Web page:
Heather Sutcliffe is a working mom of two sons, who both have an autism diagnosis. For more than 12 years, she has advocated fearlessly to ensure her sons receive robust and consistent programming to make progress and achieve. A strong believer in coming at this diagnosis from all angles, she never takes her foot off the gas and continually looks at ways to fine tune her sons’ interventions. To honor the progress ABA therapy has made possible for her family, she recently launched a non-profit organization to support ABA for autism. Her first campaign running through 4/2/19 is to raise $5,000 that will go toward covering tuition for Simmons University students studying ABA. In addition, to reduce the ramp up time for parents and families dealing with a recent diagnosis, Heather is in the process of creating a website and blog to share what she has learned on this journey so far. Heather is passionate about giving her sons the best possible chance to overcome the challenges they face while inspiring and empowering other families to do the same.
Heather is a mentor, coach and cheerleader for other parents facing an autism diagnosis. Her extensive professional work experience in the fields of marketing and communications, is supplemented by her volunteer experience. She currently volunteers as a Support Parent with Family Ties of Massachusetts and was recently selected by Autism Speaks to be a Autism Speaks Volunteer Advocacy Ambassador. She is also a Board Member of a pediatric wellness center in Massachusetts.
The Importance and Power of ABA:
- Completely individualized for the child and situation, transcending all levels of ability
- Data driven to prove progress, then continue building on it
- Scaffolding necessary for success and progression
- Principles of ABA can be applied to our every day life to keep things going at home and in the community (can share some tips here)
- About both quality and quantity (can share some tips here)
“ABA (Applied Behavior Analysis) therapy has been absolutely vital to help our sons make progress after an autism diagnosis. 12 years in, it is still teaching me how to manage situations AND helping our sons make achievements. As it pertains to autism, simply put: ABA therapy helps our sons exhibit more expected behavior and less unexpected behavior. It truly has the power to make any situation more successful, transcending any level of ability. For me, this diagnosis has always been about one thing: Achievement. As the world moves from awareness to acceptance, we parents have always been focused on achievement. Because everyone has the chance to progress from the point they are currently to something more. ABA Therapy, a science rooted in data, makes achievement possible.”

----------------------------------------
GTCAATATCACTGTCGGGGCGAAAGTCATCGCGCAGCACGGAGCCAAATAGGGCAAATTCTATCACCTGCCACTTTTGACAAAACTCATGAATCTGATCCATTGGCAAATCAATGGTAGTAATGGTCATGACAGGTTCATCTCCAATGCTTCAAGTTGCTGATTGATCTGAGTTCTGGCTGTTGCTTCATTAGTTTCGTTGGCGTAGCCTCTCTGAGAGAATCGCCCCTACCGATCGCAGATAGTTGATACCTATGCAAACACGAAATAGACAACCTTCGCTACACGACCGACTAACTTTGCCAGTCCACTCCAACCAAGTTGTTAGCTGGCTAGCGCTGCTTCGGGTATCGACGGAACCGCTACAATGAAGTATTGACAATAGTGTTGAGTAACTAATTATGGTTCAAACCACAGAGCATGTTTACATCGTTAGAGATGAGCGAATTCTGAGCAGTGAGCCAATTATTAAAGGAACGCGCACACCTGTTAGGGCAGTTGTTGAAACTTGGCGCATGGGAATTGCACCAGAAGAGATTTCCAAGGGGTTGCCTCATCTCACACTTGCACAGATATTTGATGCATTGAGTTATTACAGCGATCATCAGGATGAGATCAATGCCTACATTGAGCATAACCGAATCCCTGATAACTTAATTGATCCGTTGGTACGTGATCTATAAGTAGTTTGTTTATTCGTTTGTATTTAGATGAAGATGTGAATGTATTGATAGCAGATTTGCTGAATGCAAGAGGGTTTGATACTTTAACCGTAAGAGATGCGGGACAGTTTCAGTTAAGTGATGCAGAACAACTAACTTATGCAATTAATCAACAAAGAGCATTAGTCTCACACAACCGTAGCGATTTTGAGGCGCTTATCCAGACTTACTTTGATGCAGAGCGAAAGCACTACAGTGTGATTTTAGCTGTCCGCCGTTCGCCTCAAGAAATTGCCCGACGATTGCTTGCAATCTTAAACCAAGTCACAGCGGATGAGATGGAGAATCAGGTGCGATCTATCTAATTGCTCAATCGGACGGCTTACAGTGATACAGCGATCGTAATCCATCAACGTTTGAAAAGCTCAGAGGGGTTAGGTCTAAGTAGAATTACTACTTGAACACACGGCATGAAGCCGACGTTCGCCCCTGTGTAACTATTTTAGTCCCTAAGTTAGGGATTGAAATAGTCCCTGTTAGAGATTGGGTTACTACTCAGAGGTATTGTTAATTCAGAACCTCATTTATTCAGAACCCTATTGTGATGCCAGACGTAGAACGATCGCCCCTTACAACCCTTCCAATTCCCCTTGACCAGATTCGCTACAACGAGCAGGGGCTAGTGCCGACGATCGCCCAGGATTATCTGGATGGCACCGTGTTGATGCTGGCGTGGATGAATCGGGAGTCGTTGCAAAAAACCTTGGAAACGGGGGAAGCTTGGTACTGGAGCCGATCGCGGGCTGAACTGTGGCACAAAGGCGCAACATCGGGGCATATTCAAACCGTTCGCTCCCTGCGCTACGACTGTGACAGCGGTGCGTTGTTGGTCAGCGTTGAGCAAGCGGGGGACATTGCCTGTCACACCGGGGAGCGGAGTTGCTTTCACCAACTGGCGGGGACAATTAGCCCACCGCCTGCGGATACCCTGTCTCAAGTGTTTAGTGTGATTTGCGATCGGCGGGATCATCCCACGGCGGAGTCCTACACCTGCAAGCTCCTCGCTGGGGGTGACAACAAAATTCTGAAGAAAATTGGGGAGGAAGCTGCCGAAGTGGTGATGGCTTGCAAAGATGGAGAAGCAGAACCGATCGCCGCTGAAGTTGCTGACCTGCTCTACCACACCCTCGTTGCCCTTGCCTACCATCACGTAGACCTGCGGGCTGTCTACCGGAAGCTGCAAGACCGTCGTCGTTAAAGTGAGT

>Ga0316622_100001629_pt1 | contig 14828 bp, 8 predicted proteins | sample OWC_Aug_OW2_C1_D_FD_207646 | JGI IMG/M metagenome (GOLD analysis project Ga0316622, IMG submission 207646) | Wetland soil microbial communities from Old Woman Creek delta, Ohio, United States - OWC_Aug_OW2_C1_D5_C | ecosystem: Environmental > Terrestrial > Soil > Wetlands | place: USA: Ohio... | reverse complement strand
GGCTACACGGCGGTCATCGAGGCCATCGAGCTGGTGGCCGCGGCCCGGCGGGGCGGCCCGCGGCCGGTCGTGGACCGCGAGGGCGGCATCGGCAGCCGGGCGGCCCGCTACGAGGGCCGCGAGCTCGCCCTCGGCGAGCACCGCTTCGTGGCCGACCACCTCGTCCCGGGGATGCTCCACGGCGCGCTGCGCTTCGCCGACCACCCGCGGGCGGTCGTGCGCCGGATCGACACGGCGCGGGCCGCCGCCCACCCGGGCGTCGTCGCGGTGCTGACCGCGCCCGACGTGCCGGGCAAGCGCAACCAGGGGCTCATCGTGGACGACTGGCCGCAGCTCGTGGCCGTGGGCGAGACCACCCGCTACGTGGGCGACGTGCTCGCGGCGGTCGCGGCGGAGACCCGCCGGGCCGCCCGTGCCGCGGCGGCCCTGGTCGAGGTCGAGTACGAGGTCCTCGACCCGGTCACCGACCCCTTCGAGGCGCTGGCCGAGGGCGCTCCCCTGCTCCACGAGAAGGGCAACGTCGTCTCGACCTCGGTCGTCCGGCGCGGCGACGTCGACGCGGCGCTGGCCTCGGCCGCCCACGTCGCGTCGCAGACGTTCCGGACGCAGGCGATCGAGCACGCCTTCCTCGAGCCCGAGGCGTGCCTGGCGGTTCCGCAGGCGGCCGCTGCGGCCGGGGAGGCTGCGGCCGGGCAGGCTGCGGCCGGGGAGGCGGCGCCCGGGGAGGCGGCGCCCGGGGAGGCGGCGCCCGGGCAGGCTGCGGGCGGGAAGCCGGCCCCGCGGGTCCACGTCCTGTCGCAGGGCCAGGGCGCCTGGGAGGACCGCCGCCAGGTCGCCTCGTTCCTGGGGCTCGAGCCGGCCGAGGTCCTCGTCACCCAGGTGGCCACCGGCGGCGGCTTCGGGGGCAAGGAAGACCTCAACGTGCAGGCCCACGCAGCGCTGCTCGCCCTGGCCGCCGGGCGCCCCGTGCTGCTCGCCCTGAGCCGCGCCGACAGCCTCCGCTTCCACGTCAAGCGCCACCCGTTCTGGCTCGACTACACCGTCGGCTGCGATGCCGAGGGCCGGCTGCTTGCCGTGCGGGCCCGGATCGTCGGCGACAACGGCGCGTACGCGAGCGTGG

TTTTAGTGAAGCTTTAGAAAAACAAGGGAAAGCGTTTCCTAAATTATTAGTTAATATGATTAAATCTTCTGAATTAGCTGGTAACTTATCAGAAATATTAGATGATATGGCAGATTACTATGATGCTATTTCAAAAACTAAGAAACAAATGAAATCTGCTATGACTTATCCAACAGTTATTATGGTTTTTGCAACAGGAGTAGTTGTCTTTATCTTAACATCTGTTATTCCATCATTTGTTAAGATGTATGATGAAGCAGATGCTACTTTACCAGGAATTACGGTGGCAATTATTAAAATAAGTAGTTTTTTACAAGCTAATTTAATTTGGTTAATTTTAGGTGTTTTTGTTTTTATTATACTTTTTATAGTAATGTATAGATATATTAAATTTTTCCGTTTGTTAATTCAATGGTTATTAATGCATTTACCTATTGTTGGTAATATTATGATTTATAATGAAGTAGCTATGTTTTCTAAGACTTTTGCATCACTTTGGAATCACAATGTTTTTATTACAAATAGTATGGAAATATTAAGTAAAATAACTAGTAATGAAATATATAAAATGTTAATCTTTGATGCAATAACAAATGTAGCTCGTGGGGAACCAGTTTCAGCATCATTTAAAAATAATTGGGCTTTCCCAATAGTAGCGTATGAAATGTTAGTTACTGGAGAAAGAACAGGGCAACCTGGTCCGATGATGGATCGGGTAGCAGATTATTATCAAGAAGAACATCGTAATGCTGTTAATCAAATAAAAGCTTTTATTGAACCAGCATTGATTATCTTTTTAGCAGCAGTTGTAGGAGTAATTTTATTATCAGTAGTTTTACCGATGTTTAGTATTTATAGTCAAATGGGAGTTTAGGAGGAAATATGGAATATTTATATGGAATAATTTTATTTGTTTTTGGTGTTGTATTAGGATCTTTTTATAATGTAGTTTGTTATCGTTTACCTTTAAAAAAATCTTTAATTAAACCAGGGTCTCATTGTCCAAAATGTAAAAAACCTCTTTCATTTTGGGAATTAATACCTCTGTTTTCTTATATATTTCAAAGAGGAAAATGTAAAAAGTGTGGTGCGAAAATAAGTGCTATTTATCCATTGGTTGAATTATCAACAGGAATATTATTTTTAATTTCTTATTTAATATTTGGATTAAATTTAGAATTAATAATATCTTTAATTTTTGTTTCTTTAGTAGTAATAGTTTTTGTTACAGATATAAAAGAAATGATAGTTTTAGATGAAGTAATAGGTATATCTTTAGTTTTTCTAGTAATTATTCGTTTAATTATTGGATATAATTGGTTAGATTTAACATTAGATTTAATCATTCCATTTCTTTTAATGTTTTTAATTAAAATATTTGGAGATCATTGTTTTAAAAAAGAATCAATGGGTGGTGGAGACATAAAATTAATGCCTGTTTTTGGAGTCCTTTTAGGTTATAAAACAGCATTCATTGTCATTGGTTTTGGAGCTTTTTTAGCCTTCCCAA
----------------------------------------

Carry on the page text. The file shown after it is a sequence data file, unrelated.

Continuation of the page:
You Get Out What You Put In:
- It is ok to be a control freak here--it is your child!
- Know and believe that you are the expert in your child, no one else.
- Play a consistently engaged and active role; observe sessions and ask questions
- If your gut tells you something listen to it...
- Don't settle
- Be hungry for information; seek it out and add it to your expertise
- Come at this from all angles and keep fine tuning.
“You are the HUB and the GLUE of communication (doctors, specialists, schools, insurance, therapists, home assistance) and you connect the dots for everyone and keep reminding of the objective (for your child to live safely and independently in this world). This takes work and constant engagement. Thank goodness for iphones. But I believe in what I call a "complete puzzle": Parents will ensure all the pieces to the plan are in place and that we are attacking this. The plan needs to be fluid, but it is possible to go to bed at night and know you are doing everything you can.”
The importance of a network:
- Other parents: To bounce things off of, get referrals from, complete understanding.
- Providers and specialists: So if there are changes (or valleys and there will be) there is never a gap and always someone to call.
And, finding what keeps you going:
- A picture with your child looking at the camera so you can stare into their eyes for as long as you wish.
- Or when you visit someone you haven't seen for awhile, and they are so impressed by the cumulative progress your child has made, that may get lost since you see them every day.
- I also recently put a photo book together for my younger son, and it was such a good way to see all that he had tried...looking at it cumulatively.